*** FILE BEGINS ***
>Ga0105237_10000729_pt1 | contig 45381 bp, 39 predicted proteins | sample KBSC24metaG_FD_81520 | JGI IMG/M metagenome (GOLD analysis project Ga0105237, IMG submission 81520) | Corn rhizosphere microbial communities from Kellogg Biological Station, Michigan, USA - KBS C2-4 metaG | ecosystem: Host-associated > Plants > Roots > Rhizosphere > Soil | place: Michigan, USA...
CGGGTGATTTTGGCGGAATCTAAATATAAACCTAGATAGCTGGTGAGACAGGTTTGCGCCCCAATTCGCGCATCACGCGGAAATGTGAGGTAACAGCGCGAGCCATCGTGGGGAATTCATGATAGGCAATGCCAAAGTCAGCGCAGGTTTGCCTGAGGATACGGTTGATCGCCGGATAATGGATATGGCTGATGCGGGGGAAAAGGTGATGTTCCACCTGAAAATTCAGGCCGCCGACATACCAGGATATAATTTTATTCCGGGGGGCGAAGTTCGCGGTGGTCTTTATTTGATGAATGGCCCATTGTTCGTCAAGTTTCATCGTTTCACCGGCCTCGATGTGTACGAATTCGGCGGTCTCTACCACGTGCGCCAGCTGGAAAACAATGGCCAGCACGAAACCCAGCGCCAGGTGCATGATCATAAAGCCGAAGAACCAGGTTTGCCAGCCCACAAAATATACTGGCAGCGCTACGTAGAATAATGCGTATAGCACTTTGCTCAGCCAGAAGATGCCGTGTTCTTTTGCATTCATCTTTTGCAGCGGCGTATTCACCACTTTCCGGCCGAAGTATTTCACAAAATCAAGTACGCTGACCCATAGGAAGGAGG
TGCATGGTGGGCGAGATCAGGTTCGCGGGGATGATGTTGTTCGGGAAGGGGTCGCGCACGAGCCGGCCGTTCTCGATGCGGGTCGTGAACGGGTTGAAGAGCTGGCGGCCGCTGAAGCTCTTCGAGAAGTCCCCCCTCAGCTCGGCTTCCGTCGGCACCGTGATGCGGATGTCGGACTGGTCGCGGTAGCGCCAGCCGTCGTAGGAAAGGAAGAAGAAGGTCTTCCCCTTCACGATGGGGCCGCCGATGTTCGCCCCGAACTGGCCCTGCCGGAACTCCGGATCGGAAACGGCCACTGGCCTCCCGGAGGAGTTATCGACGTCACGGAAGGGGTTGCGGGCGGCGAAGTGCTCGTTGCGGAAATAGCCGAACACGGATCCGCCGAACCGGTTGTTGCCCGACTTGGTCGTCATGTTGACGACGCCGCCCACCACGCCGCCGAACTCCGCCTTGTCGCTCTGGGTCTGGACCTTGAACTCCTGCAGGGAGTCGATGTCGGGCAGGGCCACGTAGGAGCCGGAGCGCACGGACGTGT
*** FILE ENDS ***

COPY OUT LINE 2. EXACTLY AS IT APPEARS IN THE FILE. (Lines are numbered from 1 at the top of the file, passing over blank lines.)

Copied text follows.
CGGGTGATTTTGGCGGAATCTAAATATAAACCTAGATAGCTGGTGAGACAGGTTTGCGCCCCAATTCGCGCATCACGCGGAAATGTGAGGTAACAGCGCGAGCCATCGTGGGGAATTCATGATAGGCAATGCCAAAGTCAGCGCAGGTTTGCCTGAGGATACGGTTGATCGCCGGATAATGGATATGGCTGATGCGGGGGAAAAGGTGATGTTCCACCTGAAAATTCAGGCCGCCGACATACCAGGATATAATTTTATTCCGGGGGGCGAAGTTCGCGGTGGTCTTTATTTGATGAATGGCCCATTGTTCGTCAAGTTTCATCGTTTCACCGGCCTCGATGTGTACGAATTCGGCGGTCTCTACCACGTGCGCCAGCTGGAAAACAATGGCCAGCACGAAACCCAGCGCCAGGTGCATGATCATAAAGCCGAAGAACCAGGTTTGCCAGCCCACAAAATATACTGGCAGCGCTACGTAGAATAATGCGTATAGCACTTTGCTCAGCCAGAAGATGCCGTGTTCTTTTGCATTCATCTTTTGCAGCGGCGTATTCACCACTTTCCGGCCGAAGTATTTCACAAAATCAAGTACGCTGACCCATAGGAAGGAGG